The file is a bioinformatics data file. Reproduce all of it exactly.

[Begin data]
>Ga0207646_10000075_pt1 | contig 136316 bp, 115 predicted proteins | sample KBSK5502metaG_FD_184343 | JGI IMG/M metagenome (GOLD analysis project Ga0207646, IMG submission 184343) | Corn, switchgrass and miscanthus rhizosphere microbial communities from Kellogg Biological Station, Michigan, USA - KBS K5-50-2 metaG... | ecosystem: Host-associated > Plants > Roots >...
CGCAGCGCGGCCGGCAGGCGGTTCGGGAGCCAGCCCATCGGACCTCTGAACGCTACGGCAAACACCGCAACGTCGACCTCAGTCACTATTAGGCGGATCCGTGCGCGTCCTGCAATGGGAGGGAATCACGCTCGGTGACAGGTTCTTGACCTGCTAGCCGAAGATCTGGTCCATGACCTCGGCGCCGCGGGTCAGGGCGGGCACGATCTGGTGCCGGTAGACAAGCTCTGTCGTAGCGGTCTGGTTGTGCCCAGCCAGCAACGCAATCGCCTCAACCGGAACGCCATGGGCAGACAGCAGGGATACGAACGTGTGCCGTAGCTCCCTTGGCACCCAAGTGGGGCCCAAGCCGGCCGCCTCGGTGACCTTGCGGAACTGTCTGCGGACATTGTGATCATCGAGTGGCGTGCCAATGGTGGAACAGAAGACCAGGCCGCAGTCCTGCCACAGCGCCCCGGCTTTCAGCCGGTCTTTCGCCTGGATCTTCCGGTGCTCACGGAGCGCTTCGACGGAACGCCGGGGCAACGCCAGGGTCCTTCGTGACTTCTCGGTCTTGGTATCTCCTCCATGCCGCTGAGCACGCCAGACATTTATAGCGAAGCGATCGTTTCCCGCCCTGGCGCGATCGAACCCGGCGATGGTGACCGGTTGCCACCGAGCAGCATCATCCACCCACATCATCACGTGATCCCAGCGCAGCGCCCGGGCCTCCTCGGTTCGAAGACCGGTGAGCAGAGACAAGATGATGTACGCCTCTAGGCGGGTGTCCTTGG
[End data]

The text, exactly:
>Ga0207646_10000075_pt1 | contig 136316 bp, 115 predicted proteins | sample KBSK5502metaG_FD_184343 | JGI IMG/M metagenome (GOLD analysis project Ga0207646, IMG submission 184343) | Corn, switchgrass and miscanthus rhizosphere microbial communities from Kellogg Biological Station, Michigan, USA - KBS K5-50-2 metaG... | ecosystem: Host-associated > Plants > Roots >...
CGCAGCGCGGCCGGCAGGCGGTTCGGGAGCCAGCCCATCGGACCTCTGAACGCTACGGCAAACACCGCAACGTCGACCTCAGTCACTATTAGGCGGATCCGTGCGCGTCCTGCAATGGGAGGGAATCACGCTCGGTGACAGGTTCTTGACCTGCTAGCCGAAGATCTGGTCCATGACCTCGGCGCCGCGGGTCAGGGCGGGCACGATCTGGTGCCGGTAGACAAGCTCTGTCGTAGCGGTCTGGTTGTGCCCAGCCAGCAACGCAATCGCCTCAACCGGAACGCCATGGGCAGACAGCAGGGATACGAACGTGTGCCGTAGCTCCCTTGGCACCCAAGTGGGGCCCAAGCCGGCCGCCTCGGTGACCTTGCGGAACTGTCTGCGGACATTGTGATCATCGAGTGGCGTGCCAATGGTGGAACAGAAGACCAGGCCGCAGTCCTGCCACAGCGCCCCGGCTTTCAGCCGGTCTTTCGCCTGGATCTTCCGGTGCTCACGGAGCGCTTCGACGGAACGCCGGGGCAACGCCAGGGTCCTTCGTGACTTCTCGGTCTTGGTATCTCCTCCATGCCGCTGAGCACGCCAGACATTTATAGCGAAGCGATCGTTTCCCGCCCTGGCGCGATCGAACCCGGCGATGGTGACCGGTTGCCACCGAGCAGCATCATCCACCCACATCATCACGTGATCCCAGCGCAGCGCCCGGGCCTCCTCGGTTCGAAGACCGGTGAGCAGAGACAAGATGATGTACGCCTCTAGGCGGGTGTCCTTGG